With regard to the present matter, several years ago, Judge Canan reported undersigned counsel for an alleged ethical violation, which was then investigated by D.C. Bar Counsel. The investigation was then dismissed without any disciplinary action being instituted against undersigned counsel. Since this time, Judge Canan has fostered a hostile relationship with undersigned counsel. He has an established prejudice against undersigned counsel and, consequently, has an established prejudice against the [d]efendant in this matter, which was not acquired from his participation in this case. Judge Canan's hostility and bias against undersigned counsel and his client has [sic] been readily apparent in trial in the above-captioned matter.

         At the hearing, respondent acknowledged that he made statements in the recusal motion that were untrue. He testified that he knew at the time he wrote and filed the motion that he "w[as] being prosecuted by" Bar Counsel and had joined a petition for negotiated discipline in which he admitted to violations of the Rules.

         Respondent further told the Hearing Committee that the recusal motion was "a very, very rushed job," which he filed "at 8:30 or 9 at night" after a "heated argument" with Judge Canan that day, and that he "didn't really proofread" the document (an omission he said was shown by the uncorrected "big gap" between the paragraphs on page 3 of the motion). Respondent asserted that his misrepresentation in the motion was due to a proofreading error, and that instead of "D.C. Bar Counsel" (in the sentence on pages 3-4 of the motion stating that "several years ago, Judge Canan reported undersigned counsel for an alleged ethical violation, which was then investigated by D.C. Bar Counsel"), respondent should have written the "United States Attorney's Office."[6] Respondent characterized the misstatement as an "inartful[]" "recap" of the sentence on page 1 of the motion that stated that an "investigation [by the USAO] was ultimately . . . dismissed without any criminal charges being lodged against" him. He further explained that if he had proofread the motion, he "never would have filed it" as written and "would have said" instead that he was investigated by the USAO, which was "the one[] who dismissed it." Respondent maintained that the recusal motion contained "a typographical error" and that he did not intentionally or knowingly write statements that falsified or misled as to the facts.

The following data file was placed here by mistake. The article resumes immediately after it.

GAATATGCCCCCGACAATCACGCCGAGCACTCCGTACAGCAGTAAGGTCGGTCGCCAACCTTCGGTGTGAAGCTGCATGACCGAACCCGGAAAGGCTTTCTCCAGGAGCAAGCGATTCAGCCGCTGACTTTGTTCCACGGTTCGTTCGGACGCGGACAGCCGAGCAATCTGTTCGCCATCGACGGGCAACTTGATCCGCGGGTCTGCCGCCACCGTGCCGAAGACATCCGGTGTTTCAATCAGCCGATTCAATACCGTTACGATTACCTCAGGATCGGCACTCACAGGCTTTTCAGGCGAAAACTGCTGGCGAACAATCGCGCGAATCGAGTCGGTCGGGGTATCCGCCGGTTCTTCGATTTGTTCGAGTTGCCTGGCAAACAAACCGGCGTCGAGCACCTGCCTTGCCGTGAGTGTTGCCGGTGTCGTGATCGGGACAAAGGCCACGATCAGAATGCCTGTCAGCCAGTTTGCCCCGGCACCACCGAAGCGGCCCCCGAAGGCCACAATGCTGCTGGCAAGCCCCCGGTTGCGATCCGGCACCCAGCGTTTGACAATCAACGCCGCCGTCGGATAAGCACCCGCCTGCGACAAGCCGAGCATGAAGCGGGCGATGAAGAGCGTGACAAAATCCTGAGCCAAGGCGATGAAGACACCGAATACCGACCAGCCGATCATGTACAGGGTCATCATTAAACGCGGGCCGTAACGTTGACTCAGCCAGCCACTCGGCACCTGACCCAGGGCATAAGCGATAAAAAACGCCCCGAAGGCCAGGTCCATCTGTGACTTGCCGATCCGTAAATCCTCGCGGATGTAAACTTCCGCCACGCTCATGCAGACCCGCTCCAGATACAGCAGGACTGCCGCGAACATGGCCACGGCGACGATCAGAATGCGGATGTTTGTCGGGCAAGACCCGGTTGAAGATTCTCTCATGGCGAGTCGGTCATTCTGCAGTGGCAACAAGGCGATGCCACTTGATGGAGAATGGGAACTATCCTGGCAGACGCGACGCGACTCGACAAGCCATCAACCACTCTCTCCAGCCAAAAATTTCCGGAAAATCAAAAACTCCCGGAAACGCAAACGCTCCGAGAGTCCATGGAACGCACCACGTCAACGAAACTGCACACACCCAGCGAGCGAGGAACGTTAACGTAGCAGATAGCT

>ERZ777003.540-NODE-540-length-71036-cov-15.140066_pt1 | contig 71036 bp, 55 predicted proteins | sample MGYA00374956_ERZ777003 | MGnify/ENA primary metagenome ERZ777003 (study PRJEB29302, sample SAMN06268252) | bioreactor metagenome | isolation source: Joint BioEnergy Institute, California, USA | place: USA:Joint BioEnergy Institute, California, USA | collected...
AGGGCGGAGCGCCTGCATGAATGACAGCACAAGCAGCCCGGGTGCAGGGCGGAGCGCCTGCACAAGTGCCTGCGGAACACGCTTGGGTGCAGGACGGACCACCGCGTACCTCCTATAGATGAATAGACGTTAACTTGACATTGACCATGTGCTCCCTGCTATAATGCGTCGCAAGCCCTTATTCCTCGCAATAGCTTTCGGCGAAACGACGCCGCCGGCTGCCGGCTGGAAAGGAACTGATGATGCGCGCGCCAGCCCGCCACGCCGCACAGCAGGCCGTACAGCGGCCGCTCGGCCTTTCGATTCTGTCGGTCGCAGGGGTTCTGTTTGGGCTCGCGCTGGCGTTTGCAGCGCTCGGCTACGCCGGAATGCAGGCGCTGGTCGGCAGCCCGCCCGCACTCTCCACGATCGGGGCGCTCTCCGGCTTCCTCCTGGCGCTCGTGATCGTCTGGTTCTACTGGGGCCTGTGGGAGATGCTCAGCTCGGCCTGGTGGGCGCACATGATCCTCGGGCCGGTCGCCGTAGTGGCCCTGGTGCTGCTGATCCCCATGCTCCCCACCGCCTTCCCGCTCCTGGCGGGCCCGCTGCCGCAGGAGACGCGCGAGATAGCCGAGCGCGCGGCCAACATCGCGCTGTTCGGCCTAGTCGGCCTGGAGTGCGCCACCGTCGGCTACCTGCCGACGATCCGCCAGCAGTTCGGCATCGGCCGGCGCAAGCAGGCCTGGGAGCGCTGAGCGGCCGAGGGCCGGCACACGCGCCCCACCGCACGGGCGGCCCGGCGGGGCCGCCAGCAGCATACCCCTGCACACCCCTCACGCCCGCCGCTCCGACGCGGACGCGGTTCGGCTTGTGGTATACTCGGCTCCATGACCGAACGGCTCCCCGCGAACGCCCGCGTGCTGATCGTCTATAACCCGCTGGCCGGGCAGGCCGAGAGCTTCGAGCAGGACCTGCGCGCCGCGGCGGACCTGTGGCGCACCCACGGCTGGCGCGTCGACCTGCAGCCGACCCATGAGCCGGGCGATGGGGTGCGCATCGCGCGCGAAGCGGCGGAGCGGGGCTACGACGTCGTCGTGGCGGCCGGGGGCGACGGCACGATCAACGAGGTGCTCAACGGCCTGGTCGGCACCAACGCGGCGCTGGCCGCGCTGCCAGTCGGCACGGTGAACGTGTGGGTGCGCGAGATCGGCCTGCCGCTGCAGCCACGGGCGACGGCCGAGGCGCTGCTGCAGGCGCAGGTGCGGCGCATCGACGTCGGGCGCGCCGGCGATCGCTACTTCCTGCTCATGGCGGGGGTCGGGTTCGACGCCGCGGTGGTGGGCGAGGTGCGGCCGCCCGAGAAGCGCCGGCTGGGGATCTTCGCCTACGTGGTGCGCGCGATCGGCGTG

In addition, referring to the fact that he had failed to file with the recusal motion the affidavit and certificate required by Super. Ct. Civ. R. 63-I (a) & (b) - an affidavit stating "the facts and the reasons for the belief that bias or prejudice exists" and a certificate of counsel stating that the motion was being "made in good faith" - respondent explained that he "didn't know that [he] had to file [an] affidavit" with the motion.[7] He made that assertion notwithstanding the fact that the second page of the recusal motion cited and quoted Rule 63-I. Respondent attributed this contradiction to his ...